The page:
What to Expect from the Yoon Administration on the ROK/U.S. Alliance and National Security – President-elect Yoon Suk-yeol will have a positive impact on the ROK/U.S. alliance and on the security of the Republic of Korea.
However, we must be aware of the propaganda and rhetoric that will likely emerge from both North Korea and the political opposition that will argue that he is too close to and too aligned with the U.S. We must keep in mind that the national security interests of both the ROK and the U.S. benefit from the alliance and it is the interests of both nations to ensure we have a strong alliance.
South Korea Must Step Up
President-elect Yoon has laid out his vision for national security in his February Foreign Affairs article and in a recent Washington Post interview. In short, his vision is that it is time for South Korea to step up – in the ROK/U.S. alliance, in the region, and around the world because the ROK is an important player on the global stage.
We will see a defense of democratic values, the rules-based international order, cooperation with other like-minded countries, and alignment with entities such as the Quad. Korea is the only country in the world to go from a major aid recipient following the Korean War armistice to a major donor nation after the Miracle on the Han. It stands as an example for the developing nations around the world. We should expect to see strong solidarity with Ukraine as it experiences similar attacks as Korea did in 1950.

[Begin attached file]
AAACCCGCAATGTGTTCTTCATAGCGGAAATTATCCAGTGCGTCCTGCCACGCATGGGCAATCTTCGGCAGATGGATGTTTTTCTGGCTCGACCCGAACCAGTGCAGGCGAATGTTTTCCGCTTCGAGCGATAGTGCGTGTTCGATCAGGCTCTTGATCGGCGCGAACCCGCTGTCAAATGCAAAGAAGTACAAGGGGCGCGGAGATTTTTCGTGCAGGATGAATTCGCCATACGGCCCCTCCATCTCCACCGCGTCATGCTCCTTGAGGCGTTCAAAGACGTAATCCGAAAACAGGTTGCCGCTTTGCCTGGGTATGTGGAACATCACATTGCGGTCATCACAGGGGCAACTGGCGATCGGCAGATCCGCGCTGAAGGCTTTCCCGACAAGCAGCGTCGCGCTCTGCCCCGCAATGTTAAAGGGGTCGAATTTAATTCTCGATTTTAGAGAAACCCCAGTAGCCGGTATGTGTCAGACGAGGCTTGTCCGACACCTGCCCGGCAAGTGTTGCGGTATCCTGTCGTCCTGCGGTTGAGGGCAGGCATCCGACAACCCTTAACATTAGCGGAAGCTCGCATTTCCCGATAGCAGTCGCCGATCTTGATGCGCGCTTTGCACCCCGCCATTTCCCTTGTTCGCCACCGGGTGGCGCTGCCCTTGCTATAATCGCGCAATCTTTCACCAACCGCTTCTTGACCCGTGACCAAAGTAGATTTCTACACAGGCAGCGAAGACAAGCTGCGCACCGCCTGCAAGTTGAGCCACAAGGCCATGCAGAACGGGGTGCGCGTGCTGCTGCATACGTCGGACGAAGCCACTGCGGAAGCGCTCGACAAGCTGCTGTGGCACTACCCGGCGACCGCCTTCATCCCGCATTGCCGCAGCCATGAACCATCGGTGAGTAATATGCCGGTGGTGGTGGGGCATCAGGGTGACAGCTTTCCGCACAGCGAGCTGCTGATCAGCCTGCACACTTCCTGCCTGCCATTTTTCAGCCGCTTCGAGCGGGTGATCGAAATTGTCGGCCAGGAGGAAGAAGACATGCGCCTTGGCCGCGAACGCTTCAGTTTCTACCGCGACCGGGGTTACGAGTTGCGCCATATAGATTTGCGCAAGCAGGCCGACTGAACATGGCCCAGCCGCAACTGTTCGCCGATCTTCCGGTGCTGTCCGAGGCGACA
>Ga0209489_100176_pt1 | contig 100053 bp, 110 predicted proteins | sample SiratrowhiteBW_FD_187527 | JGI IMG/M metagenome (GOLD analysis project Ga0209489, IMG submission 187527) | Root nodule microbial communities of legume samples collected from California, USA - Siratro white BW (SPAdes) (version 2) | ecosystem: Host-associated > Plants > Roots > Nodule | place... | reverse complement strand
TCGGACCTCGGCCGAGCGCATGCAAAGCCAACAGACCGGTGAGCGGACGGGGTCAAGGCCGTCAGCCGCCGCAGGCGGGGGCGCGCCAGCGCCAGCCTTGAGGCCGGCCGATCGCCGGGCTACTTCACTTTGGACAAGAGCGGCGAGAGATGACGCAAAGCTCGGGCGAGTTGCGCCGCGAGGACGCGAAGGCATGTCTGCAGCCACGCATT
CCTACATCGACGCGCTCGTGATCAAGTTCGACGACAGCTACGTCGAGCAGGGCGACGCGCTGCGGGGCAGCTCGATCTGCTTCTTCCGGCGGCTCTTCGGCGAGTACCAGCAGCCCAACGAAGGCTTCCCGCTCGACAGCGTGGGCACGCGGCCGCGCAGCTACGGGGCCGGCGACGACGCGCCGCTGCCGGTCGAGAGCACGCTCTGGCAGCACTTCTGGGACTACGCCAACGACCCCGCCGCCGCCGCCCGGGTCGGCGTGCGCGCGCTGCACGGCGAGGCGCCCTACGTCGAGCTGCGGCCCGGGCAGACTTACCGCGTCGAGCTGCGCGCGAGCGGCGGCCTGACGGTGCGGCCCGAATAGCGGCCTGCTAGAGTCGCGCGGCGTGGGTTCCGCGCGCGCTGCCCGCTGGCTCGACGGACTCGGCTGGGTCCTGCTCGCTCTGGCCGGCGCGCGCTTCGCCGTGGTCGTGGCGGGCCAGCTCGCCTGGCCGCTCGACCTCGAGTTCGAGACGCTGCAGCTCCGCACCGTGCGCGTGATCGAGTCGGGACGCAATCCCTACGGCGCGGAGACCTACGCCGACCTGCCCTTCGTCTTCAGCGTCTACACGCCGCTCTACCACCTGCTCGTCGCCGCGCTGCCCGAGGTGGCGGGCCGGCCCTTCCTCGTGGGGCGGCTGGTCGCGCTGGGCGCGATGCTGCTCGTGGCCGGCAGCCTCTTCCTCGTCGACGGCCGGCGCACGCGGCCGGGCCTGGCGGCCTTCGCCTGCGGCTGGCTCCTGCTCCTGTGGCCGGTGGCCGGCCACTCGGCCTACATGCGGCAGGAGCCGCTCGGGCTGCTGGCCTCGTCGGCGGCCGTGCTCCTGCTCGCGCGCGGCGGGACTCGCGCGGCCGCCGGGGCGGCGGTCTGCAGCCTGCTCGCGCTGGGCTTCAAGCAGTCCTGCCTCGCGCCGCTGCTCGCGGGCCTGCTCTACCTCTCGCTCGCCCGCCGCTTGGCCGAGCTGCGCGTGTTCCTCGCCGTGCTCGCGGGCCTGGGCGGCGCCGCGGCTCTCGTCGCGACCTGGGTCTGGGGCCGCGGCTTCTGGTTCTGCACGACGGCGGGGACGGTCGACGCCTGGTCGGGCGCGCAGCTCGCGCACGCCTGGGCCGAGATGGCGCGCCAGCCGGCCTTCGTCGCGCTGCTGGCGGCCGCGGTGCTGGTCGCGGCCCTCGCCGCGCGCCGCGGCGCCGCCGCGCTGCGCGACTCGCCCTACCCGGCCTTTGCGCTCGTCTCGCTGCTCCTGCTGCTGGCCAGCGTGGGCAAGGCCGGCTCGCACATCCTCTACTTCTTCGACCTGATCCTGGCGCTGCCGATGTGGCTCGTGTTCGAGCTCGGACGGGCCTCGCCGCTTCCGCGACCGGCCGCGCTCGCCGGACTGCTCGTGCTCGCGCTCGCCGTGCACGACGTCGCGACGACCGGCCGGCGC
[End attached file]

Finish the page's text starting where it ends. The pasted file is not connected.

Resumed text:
What we are going to see between the ROK and the U.S. is sufficient alignment of assumptions about the nature, objectives, and strategy of the Kim family regime. I believe the president-elect has a realistic understanding of North Korea and its goals and these are more in synch with the U.S. than the previous administration.
The alliance will focus on the security of the ROK through readiness and deterrence. The president-elect will remind Korea, the region, and the world that the alliance exists to defend South Korea and the U.S.in the Asia Pacific region.
In his recent Washington Post interview, he called North Korea the main enemy. This recognizes that Kim Jong-un seeks to dominate the Korean peninsula under the rule of the Guerrilla Dynasty and the Gulag State to ensure the survival of the mafia-like crime family cult known as the Kim family regime. The regime uses subversion, coercion, extortion (blackmail diplomacy), and ultimately will use force to try to achieve unification on Kim’s terms.
This is a two-track approach – political warfare to subvert the South and manipulate the U.S. and international community, and the development of advanced warfighting capabilities to be able to attack the South. These two tracks guide all actions from the north. He is correctly calling out Kim for his hostile policy toward the ROK and the U.S. No longer will Kim be able to get away with saying the U.S. and the ROK have a hostile policy. The ROK/U.S. alliance seeks security and stability, economic growth, and ultimately peaceful unification in Korea. Kim seeks hostile domination.
Human Rights Upfront Approach
It is necessary for the president-elect to take a human rights upfront with North Korea. Not only is it a moral imperative, but it is also a national security issue because Kim Jong-un must deny the human rights of the Korean people living in the north to remain in power.